A good place to start integrating quality into the company strategy is to be purposeful about the company Quality Policy, which usually include statements that link it to company values and/or purpose and commitments to cGMP compliance and continual improvement. The Quality Policy can also include statements about reducing risk to supply disruptions and to cGMP non-compliance, as these can have a significant business impact.

The Quality business leader has a significant role in identifying supply chain risks and mitigating these as much as possible either through inventory management, second suppliers, or other actions. Missed supply is not only a risk to patients but also to the financial performance of the company. It is recommended to have a formal risk management plan for the supply of drug products.

Many companies establish the PQS around minimum or close to minimum cGMP requirements and do not use it to also drive financial improvements. However, the opportunities to do so are numerous. A few examples are 1) driving to root cause of deviations and implementing corrective actions to reduce recurring deviations and thus save money, 2) identifying risks to supply and mitigating these before they materialize into supply disruptions, and 3) standardizing key quality activities such as validation across multi-site companies.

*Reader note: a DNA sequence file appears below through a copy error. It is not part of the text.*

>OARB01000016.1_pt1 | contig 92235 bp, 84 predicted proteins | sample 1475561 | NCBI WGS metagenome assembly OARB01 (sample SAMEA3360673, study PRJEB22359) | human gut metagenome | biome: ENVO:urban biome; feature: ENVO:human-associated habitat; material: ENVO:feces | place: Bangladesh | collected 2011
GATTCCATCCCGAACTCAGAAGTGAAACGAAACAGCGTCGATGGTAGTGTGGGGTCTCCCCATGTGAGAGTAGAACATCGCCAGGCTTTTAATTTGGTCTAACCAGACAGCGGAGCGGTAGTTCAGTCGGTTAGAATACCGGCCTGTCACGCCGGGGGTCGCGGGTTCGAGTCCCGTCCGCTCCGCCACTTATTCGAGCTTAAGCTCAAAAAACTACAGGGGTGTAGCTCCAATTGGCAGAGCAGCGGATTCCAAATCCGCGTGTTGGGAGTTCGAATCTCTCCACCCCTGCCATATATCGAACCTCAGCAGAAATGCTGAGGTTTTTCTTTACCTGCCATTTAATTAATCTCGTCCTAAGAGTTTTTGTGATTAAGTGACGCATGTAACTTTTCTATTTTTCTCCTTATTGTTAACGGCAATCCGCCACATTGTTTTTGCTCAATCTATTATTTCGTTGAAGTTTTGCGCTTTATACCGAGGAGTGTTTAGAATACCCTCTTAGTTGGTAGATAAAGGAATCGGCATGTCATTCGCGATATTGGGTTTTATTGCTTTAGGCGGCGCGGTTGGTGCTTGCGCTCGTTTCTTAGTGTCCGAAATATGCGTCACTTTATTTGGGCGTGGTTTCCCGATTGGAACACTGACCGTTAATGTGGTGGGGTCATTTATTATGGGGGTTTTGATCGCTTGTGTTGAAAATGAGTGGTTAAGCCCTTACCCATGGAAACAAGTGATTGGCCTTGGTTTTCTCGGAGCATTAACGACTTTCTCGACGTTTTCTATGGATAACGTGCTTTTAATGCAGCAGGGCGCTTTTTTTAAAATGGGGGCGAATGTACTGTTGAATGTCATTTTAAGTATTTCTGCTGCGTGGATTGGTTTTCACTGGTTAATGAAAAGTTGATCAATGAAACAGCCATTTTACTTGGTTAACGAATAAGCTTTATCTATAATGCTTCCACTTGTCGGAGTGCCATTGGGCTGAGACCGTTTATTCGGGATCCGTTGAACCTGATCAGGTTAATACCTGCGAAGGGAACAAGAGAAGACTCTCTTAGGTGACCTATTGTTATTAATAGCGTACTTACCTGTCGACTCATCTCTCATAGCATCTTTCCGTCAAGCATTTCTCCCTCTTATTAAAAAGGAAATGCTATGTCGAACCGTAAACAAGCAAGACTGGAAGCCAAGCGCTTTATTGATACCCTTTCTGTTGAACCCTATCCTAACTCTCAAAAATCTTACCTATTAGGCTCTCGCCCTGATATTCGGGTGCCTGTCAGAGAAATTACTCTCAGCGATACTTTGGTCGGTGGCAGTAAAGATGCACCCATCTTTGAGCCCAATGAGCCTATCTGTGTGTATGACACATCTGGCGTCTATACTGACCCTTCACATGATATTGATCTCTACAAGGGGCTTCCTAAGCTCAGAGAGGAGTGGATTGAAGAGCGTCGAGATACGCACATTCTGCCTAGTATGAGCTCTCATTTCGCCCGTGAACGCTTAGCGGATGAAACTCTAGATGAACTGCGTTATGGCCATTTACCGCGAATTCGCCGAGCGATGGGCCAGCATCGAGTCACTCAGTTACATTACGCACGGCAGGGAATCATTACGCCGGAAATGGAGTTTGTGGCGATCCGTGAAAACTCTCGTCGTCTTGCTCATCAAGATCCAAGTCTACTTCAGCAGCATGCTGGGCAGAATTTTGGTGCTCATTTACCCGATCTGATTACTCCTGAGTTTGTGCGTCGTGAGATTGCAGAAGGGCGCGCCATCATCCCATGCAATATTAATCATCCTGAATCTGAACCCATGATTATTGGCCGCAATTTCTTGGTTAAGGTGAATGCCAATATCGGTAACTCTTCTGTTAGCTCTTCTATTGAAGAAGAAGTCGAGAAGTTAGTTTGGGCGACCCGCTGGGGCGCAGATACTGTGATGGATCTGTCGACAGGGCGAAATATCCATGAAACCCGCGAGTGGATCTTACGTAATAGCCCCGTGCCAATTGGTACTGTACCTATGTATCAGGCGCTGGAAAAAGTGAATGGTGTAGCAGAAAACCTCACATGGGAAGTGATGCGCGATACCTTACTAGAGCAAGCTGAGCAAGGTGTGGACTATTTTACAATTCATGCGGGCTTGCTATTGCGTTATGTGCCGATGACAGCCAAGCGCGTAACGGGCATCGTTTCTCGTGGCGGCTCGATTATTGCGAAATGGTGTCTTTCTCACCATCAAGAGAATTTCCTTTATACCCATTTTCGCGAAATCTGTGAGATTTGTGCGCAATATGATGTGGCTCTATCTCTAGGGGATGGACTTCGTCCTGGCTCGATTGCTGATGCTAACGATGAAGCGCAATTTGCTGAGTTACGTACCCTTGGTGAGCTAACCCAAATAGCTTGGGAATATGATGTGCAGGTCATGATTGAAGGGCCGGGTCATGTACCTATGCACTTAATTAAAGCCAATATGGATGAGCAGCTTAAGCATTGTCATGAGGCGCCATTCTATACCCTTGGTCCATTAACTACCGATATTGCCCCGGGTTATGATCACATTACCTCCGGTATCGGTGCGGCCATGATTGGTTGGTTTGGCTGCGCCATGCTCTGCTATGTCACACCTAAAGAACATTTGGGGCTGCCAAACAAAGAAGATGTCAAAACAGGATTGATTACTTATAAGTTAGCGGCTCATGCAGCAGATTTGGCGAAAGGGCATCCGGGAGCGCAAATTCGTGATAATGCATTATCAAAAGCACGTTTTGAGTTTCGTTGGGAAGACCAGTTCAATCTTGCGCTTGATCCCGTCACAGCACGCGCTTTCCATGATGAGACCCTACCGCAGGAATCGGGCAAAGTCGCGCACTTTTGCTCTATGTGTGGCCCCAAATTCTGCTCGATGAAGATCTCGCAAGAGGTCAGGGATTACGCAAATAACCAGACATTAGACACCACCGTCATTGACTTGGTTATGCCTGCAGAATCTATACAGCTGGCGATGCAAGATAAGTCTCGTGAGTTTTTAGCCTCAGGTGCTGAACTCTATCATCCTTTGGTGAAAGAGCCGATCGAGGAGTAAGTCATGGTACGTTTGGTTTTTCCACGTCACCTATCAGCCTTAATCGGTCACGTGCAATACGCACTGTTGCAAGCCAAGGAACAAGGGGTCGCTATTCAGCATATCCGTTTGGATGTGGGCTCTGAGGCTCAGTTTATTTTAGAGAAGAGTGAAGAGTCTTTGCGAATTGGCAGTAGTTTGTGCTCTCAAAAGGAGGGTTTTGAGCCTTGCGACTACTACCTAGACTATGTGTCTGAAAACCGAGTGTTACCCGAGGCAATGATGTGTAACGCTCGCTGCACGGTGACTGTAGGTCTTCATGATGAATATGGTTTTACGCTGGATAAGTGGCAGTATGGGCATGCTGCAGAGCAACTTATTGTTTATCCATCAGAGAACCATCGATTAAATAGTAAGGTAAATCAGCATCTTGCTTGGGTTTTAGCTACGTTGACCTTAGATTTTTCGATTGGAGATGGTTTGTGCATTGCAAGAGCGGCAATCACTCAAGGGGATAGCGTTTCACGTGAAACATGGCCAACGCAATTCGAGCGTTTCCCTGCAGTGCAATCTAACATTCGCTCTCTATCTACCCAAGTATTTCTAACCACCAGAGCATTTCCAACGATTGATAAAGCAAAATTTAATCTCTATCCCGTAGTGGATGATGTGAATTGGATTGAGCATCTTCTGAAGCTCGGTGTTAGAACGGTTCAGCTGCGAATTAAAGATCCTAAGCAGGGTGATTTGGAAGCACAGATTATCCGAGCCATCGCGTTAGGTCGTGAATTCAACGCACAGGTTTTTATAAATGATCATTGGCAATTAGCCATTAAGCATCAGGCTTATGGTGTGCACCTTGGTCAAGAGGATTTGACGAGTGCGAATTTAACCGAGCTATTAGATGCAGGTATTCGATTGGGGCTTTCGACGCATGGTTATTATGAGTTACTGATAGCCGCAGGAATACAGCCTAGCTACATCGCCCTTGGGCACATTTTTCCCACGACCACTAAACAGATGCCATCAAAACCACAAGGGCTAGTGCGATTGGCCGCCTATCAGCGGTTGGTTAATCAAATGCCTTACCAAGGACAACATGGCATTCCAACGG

10.  Making Quality Operations a Financial Value

Quality leaders tend to speak in ‘quality and compliance’ language like complying with section so and so in the regulations, talking about RPN numbers for quality risks, etc. However, that is usually not a language well-understood by the C-Suite. It is important that Quality business leaders can translate quality and compliance activities into financial terms. 

One way of doing so is to introduce a Cost of Quality model. Although it can be difficult to generate accurate estimates of the various preventive and corrective activities, identifying where the money goes and where efficiencies could be gained, is a role the Quality business leader is uniquely positioned to perform. My experience with Cost of Quality models is that they always provide new financial insights. In one case, we found that validation activities were very costly at an aggregate level and the reason was that each site had they own validation approach. The solution was harmonizing validation activities across the company.